How good have America’s defenses against terrorism become in the years since September 11, 2001? The absence of any further attacks on American soil suggests that the country’s security has improved. That fact is likely due to a combination of offensive military and law enforcement operations that have left al Qaeda and associated jihadist groups at least temporarily unable to attempt major strikes in the United States, and perhaps to some extent good luck as well. The subject of homeland security is so new that it is difficult to assess progress at the analytical level. And in Washington, it has...

  6. 2 Intelligence Reform
    (pp. 17-46)
    James Steinberg

    Intelligence reform has deservedly been at the heart of America’s new strategy on homeland security. Prior to the emergence of the al Qaeda threat in the mid-1990s, domestic “intelligence” activities, which had largely been abandoned following the Pike and Church Committee investigations in the mid-1970s, were focused almost exclusively on operations countering foreign governments’ intelligence and espionage efforts in the United States (and to a limited degree against “domestic” extremist groups). Although some information related to national security was developed in the course of criminal investigations by law enforcement agencies, the information was rarely shared with the intelligence community because...

  7. 3 International Cooperation on Homeland Security
    (pp. 47-72)
    Jeremy Shapiro

    Homeland security, as the name implies, often is thought of as primarily a domestic task. Borders and oceans traditionally have been seen as walls that separate and secure the homeland from the unknowns that lurk beyond. Despite the nomenclature, however, the task of defending the borders and the integrity of the U.S. homeland is not purely or perhaps even primarily a domestic activity. As the introduction emphasized, policymakers cannot consider domestic and external counterterrorism measures as even conceptually distinct from one another. Homeland security requires, in the words of former Secretary of Homeland Security Tom Ridge, “more than just the...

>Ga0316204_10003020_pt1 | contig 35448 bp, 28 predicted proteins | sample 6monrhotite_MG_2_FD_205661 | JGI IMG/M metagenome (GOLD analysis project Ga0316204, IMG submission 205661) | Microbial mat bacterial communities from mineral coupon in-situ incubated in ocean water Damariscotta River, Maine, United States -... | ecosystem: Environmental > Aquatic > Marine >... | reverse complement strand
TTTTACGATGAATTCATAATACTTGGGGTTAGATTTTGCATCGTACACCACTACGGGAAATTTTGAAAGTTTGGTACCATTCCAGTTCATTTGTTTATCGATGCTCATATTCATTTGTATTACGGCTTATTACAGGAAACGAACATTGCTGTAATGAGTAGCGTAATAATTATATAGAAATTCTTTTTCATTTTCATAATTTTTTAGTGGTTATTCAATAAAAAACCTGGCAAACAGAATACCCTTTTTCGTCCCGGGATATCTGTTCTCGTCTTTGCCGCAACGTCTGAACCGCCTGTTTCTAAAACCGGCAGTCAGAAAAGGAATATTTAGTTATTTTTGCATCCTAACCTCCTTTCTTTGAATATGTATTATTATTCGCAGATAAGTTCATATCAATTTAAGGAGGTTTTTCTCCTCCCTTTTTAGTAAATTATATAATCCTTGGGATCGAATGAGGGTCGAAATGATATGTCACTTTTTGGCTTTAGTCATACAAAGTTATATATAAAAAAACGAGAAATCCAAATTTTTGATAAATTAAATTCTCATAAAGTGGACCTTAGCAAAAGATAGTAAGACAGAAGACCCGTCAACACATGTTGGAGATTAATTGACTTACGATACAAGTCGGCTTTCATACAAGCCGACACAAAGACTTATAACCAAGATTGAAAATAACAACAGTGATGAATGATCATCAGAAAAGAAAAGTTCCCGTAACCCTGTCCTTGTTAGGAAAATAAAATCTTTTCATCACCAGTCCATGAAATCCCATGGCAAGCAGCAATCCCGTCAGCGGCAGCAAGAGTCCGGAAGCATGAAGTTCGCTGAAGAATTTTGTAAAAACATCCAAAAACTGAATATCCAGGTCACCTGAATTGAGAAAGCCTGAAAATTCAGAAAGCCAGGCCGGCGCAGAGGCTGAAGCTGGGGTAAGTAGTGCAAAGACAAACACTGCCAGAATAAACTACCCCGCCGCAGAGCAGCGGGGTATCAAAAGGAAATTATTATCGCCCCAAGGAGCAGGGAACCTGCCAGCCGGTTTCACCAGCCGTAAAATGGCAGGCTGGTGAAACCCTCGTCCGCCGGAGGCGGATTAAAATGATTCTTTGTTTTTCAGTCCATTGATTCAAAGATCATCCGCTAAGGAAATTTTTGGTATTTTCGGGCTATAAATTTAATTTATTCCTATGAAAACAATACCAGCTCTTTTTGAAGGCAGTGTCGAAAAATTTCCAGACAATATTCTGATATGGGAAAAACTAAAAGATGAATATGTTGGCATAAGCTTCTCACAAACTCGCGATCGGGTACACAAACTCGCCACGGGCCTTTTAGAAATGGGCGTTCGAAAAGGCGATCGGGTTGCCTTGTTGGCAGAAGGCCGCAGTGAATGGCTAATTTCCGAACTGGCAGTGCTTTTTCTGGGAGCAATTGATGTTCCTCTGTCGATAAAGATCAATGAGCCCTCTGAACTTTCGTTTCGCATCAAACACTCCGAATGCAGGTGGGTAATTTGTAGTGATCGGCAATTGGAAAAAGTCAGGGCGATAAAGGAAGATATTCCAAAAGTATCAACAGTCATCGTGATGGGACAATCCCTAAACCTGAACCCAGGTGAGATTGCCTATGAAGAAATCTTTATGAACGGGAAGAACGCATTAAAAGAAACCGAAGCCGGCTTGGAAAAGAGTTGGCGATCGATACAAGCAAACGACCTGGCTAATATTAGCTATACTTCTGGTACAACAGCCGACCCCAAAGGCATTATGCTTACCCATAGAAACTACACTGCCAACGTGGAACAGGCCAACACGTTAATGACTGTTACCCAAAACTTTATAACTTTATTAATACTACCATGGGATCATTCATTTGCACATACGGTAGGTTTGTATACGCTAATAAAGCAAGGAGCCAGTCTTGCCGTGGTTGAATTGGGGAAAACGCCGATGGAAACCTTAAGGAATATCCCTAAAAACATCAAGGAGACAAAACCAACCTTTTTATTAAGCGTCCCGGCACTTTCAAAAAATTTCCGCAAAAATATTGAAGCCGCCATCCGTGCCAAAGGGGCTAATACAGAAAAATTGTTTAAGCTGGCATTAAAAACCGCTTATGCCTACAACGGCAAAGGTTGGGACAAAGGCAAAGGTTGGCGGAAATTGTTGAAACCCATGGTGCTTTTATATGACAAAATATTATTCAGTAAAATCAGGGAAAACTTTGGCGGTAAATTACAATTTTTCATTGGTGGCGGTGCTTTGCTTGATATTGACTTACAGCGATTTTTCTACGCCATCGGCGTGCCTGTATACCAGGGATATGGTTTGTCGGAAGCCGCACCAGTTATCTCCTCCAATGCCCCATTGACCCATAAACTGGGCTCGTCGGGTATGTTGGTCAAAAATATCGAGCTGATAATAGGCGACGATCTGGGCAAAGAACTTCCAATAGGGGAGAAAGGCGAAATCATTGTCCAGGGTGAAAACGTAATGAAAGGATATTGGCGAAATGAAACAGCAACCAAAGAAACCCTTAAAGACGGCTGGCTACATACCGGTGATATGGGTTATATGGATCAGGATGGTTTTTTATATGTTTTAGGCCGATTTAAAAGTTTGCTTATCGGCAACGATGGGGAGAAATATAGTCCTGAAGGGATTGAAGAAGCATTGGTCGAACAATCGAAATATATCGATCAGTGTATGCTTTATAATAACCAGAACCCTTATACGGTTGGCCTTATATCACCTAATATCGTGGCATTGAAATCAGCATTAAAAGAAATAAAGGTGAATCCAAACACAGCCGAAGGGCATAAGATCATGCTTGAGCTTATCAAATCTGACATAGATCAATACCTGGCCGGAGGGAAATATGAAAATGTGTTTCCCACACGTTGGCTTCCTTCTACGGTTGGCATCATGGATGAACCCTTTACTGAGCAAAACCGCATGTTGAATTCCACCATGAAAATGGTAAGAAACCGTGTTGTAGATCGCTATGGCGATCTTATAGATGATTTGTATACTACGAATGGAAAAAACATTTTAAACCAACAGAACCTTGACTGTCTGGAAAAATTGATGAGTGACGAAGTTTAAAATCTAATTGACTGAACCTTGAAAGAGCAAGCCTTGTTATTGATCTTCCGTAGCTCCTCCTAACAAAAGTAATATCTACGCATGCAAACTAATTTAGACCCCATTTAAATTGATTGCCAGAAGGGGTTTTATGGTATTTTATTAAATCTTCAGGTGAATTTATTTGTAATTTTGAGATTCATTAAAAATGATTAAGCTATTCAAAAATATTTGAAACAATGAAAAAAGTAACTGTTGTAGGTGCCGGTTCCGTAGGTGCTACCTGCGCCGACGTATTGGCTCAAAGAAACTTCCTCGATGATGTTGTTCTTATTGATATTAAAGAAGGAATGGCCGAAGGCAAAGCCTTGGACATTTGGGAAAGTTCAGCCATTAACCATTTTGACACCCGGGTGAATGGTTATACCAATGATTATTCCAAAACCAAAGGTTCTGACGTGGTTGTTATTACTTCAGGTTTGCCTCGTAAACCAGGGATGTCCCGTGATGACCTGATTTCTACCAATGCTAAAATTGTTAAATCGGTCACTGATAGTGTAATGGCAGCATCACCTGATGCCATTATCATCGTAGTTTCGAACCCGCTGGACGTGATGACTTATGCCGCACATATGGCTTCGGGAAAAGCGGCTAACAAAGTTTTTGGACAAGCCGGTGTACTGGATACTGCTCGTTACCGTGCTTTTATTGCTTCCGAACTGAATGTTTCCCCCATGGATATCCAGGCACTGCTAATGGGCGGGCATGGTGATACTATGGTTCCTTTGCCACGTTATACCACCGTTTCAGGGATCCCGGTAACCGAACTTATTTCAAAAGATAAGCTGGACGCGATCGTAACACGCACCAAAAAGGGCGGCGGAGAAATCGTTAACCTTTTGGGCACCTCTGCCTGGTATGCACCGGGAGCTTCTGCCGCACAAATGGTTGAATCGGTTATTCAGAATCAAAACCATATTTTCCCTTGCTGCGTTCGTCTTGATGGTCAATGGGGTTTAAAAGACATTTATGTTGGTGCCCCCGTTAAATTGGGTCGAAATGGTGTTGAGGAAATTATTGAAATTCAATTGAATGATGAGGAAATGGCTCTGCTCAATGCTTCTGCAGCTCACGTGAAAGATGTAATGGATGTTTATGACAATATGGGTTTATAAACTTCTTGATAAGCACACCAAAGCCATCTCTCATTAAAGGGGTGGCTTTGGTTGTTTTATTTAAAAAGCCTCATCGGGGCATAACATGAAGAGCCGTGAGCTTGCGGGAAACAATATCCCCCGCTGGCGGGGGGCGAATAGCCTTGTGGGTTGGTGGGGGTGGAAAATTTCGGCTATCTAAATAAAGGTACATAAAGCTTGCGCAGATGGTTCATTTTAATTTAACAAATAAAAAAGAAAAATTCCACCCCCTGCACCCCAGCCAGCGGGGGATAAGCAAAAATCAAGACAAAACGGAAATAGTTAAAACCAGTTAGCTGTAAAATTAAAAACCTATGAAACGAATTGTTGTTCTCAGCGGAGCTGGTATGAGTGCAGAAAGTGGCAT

8. 4 Protecting Infrastructure and Providing Incentives for the Private Sector to Protect Itself
    (pp. 73-95)
    Peter Orszag and Michael O’Hanlon

    Since the attacks of September 11,2001, the private sector generally has not done nearly enough to improve its security against terrorist attack. For example, the Congressional Budget Office recently concluded that “there is relatively little evidence that firms have been making additional investments since September 11 to improve their security and avoid losses.”¹ About 85 percent of the nation’s critical infrastructure is owned by the private sector. Security typically had not been sufficient before the attacks, so the failure to materially improve security measures in many key industries represents one of the most glaring and dangerous shortcomings in the nation’s...

  9. 5 Border Protection
    (pp. 96-112)
    Michael O’Hanlon

    Border protection is a critical pillar of homeland security. It can keep dangerous people and materials out of the country before they even get into a position to attack. In other words, it is preventive in nature, exhibiting one of the most important characteristics of optimal homeland security policy identified in chapter 1.